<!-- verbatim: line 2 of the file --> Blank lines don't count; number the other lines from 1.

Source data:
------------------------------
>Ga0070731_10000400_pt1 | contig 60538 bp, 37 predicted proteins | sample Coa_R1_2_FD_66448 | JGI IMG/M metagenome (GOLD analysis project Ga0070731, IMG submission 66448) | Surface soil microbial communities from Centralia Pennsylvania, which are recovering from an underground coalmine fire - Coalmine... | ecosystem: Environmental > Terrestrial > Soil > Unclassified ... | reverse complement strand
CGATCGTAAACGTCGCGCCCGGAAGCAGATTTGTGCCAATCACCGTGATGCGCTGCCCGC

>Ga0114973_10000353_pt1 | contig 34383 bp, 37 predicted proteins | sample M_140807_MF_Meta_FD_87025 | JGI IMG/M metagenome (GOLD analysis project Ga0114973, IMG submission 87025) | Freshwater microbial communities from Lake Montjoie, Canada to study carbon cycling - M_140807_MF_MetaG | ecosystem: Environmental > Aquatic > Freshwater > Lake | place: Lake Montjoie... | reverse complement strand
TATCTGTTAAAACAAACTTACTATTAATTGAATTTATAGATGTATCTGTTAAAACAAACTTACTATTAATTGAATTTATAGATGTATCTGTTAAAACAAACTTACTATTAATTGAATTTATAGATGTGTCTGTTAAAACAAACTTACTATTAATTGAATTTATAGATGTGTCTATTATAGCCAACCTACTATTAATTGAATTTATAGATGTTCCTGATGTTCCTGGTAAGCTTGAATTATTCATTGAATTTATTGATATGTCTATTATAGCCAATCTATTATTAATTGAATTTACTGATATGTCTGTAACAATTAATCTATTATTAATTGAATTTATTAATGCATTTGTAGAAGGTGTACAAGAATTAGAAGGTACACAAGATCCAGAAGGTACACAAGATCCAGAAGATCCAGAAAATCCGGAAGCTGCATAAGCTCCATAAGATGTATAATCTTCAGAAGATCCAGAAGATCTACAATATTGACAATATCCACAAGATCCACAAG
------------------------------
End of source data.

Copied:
CGATCGTAAACGTCGCGCCCGGAAGCAGATTTGTGCCAATCACCGTGATGCGCTGCCCGC